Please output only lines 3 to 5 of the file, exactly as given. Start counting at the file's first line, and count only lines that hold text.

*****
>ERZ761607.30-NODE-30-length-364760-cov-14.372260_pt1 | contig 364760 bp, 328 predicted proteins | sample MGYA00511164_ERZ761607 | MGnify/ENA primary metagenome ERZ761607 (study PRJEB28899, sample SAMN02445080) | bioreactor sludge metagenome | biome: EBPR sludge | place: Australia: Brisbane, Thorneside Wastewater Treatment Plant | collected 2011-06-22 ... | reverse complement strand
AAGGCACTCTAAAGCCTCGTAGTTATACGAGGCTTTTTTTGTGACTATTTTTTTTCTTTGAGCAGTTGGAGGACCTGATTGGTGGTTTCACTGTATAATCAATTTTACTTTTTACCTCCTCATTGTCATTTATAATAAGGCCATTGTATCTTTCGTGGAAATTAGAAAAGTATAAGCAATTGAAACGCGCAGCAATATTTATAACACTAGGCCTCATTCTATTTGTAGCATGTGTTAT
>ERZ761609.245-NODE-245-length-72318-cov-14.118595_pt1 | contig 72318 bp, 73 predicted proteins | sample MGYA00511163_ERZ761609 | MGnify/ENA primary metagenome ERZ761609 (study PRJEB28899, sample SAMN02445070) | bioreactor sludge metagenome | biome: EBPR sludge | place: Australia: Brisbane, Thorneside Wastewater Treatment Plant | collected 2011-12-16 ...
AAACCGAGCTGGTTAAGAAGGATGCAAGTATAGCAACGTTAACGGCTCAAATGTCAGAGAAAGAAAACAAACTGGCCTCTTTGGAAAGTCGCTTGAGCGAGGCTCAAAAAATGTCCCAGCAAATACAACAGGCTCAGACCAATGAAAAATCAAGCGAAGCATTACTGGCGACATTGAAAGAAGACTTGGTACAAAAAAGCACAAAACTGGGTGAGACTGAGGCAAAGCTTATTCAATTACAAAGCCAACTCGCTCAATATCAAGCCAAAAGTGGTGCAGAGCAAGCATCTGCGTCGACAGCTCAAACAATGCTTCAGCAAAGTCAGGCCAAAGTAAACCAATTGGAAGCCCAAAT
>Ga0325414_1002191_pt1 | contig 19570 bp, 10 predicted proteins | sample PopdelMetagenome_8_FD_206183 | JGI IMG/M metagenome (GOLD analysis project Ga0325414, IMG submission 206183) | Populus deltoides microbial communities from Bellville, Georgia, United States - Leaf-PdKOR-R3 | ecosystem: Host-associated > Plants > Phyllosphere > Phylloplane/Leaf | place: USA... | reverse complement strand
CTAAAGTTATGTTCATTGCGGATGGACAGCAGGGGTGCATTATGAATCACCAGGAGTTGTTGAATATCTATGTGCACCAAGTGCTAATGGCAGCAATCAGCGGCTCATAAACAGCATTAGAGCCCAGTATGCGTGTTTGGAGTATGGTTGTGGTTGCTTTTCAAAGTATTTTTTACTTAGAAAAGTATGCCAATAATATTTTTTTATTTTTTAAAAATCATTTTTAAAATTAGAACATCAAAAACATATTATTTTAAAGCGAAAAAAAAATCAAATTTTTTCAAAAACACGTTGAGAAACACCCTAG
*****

>ERZ761609.245-NODE-245-length-72318-cov-14.118595_pt1 | contig 72318 bp, 73 predicted proteins | sample MGYA00511163_ERZ761609 | MGnify/ENA primary metagenome ERZ761609 (study PRJEB28899, sample SAMN02445070) | bioreactor sludge metagenome | biome: EBPR sludge | place: Australia: Brisbane, Thorneside Wastewater Treatment Plant | collected 2011-12-16 ...
AAACCGAGCTGGTTAAGAAGGATGCAAGTATAGCAACGTTAACGGCTCAAATGTCAGAGAAAGAAAACAAACTGGCCTCTTTGGAAAGTCGCTTGAGCGAGGCTCAAAAAATGTCCCAGCAAATACAACAGGCTCAGACCAATGAAAAATCAAGCGAAGCATTACTGGCGACATTGAAAGAAGACTTGGTACAAAAAAGCACAAAACTGGGTGAGACTGAGGCAAAGCTTATTCAATTACAAAGCCAACTCGCTCAATATCAAGCCAAAAGTGGTGCAGAGCAAGCATCTGCGTCGACAGCTCAAACAATGCTTCAGCAAAGTCAGGCCAAAGTAAACCAATTGGAAGCCCAAAT
>Ga0325414_1002191_pt1 | contig 19570 bp, 10 predicted proteins | sample PopdelMetagenome_8_FD_206183 | JGI IMG/M metagenome (GOLD analysis project Ga0325414, IMG submission 206183) | Populus deltoides microbial communities from Bellville, Georgia, United States - Leaf-PdKOR-R3 | ecosystem: Host-associated > Plants > Phyllosphere > Phylloplane/Leaf | place: USA... | reverse complement strand